Adolescent Sexual and Reproductive Health Evidence Gap Map
Other health outcomes
Other adolescent health outcomes not captured by any of the other categories in this grouping, for example, other violence, mental health and mortality.
Measures of adolescents’ initiation or frequency of, or abstinence from, sexual intercourse. This category includes the age of sexual debut, number of sexual partners, experiences of transactional sex and indices of risky sexual behaviours.
Communication and support-seeking
Measures of adolescents’ communication with parents, caregivers or sexual partners and interpersonal support between adolescents.
Pregnancy and births
Measures of adolescent fertility, pregnancy, unwanted pregnancy, first birth and similar indicators.
Any measure of induced termination of pregnancy among adolescents.
HIV/STI testing and incidence
Outcomes directly related to HIV and other STIs, including testing, incidence and prevalence.
Sexual and intimate partner violence
Measures of sexual and intimate partner violence incidence
Providers and service quality
Outcomes related to changes in provision of healthcare and overall service quality. Outcomes in this category can be measured at the provider level (measuring skills or approaches) or at the adolescent level (such as satisfaction with health services).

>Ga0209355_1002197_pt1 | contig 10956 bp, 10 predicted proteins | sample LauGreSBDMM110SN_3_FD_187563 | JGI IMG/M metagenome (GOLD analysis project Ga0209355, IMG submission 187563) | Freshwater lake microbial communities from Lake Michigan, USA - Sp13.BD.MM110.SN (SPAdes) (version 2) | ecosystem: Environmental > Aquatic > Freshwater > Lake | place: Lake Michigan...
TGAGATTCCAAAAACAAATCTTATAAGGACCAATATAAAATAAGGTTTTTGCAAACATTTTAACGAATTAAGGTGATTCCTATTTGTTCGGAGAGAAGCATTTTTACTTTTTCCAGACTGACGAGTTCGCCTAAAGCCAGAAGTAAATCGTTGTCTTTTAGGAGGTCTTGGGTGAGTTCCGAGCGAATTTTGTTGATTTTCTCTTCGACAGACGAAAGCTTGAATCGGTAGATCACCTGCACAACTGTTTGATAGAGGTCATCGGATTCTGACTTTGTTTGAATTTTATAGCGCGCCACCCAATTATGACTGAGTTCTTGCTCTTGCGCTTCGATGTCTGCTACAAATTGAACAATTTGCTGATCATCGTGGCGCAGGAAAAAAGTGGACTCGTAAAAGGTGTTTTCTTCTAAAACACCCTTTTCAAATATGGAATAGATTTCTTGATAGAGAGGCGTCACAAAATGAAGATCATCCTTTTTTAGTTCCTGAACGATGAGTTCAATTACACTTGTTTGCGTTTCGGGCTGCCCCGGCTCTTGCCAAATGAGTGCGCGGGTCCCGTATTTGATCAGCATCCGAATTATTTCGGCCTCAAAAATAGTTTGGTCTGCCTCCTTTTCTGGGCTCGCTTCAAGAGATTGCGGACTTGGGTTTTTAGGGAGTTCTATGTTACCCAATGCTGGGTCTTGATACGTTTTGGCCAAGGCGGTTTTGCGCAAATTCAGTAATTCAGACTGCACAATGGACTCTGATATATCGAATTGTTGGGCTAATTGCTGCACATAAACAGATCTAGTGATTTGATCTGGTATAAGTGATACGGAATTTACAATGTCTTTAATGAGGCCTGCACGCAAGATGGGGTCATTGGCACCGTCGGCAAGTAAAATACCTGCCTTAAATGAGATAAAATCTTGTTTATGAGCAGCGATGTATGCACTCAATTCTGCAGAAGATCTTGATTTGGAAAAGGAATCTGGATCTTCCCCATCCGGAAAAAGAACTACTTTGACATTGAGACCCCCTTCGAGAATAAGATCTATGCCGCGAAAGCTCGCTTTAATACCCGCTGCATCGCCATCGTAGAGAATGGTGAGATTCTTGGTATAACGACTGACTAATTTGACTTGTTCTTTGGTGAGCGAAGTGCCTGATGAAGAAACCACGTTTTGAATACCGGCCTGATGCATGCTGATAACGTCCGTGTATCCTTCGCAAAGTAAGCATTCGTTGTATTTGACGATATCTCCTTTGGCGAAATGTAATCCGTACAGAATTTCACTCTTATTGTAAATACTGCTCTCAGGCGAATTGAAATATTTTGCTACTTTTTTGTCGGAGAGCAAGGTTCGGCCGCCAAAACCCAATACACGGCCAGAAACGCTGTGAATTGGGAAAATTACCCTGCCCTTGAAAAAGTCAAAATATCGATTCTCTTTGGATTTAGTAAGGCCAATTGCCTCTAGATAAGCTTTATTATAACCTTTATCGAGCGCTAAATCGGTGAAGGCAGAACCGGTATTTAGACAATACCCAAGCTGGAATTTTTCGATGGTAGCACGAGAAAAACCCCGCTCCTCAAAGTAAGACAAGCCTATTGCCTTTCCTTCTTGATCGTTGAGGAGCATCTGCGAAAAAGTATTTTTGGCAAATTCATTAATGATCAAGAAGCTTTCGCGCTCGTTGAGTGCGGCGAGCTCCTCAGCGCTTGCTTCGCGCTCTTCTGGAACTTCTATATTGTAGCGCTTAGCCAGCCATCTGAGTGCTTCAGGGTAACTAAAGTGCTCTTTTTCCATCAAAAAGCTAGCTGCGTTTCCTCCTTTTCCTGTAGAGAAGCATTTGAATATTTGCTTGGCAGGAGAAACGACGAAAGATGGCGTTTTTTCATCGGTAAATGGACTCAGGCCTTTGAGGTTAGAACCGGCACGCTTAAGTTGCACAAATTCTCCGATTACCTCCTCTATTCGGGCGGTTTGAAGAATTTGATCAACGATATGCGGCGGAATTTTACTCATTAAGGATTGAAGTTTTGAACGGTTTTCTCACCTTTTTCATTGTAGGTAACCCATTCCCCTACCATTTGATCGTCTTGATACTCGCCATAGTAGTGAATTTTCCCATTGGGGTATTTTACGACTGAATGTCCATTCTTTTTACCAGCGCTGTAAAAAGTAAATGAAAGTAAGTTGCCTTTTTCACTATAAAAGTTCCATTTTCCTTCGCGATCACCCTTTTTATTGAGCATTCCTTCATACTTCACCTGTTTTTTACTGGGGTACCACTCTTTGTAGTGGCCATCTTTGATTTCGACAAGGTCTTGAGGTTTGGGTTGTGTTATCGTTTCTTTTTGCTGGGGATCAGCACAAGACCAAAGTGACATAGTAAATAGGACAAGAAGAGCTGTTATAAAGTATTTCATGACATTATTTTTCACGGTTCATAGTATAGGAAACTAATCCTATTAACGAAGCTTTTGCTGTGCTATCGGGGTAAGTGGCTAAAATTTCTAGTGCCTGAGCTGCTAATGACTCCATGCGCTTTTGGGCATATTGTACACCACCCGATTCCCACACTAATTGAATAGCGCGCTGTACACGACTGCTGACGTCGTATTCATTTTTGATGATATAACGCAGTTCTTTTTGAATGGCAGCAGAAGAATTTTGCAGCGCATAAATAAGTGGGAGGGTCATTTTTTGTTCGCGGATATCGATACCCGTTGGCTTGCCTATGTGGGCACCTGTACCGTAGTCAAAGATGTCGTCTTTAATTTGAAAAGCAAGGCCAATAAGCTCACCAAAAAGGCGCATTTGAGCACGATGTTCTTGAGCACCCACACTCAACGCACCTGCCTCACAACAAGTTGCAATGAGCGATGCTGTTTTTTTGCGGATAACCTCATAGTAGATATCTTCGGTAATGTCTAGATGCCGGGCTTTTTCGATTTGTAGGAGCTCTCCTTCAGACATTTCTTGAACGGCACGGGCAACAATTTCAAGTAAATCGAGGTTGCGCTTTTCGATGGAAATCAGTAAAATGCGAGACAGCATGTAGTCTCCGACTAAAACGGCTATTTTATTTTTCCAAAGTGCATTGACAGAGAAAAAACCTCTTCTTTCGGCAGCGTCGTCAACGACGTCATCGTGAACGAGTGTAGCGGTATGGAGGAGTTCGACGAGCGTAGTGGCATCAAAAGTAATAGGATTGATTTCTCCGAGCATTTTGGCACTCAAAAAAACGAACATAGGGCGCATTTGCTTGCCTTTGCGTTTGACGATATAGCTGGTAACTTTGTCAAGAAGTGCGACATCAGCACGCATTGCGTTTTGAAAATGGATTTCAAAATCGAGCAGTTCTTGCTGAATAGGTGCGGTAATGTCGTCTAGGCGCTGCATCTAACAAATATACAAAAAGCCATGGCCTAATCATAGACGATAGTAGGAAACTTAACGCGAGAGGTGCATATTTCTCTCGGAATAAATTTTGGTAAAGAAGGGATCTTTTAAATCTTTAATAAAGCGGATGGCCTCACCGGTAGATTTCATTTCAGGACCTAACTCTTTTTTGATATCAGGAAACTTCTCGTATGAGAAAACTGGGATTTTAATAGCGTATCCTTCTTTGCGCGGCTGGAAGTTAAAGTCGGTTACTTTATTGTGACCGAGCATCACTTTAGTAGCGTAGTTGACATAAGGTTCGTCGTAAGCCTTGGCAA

Outcomes concerning adolescent work (for example, number of work hours), earnings and livelihoods training.
Age at marriage or marital status.
Parents and family
All measures at the level of parents or other family members related to ASRH. This includes measures of normative change, parent-child communication (asked at parent level) and types of parenting (negative or positive).
Community and CBOs
ASRH outcomes at the community level include measures of normative change, community support and the capacity of relevant community-based organisations (CBOs).
Laws and policy
Outcomes measuring changes in policies and laws related to ASRH as a result of the intervention (for example, adolescent-friendly policies or policies around contraceptive access).
Knowledge and awareness
Knowledge or awareness around SRH, and associated rights, laws, health services, commodities, etc.
Contraception and other prevention
Adolescents’ use of any technology or method to prevent pregnancy and/or STIs.
Indicators related to adolescent menstrual hygiene such as sanitary pad use and washing habits.
Accessing and utilising services
Outcomes measuring adolescents’ access and take-up of services, for example, antenatal check-ups or STI treatment at a clinic.
Coded if included studies provide data or analysis on cost or cost-effectiveness.
Attitudes, self-efficacy and normative change
Measures of normative change among adolescents, attitudes, beliefs and perceptions around SRH and related topics, self-efficacy and empowerment.
Measures include adolescent school enrolment, dropout or the percentage of participants with a primary school certificate.
Effects by sex
Coded if study either disaggregates results by sex or focuses only on either adolescent boys or girls.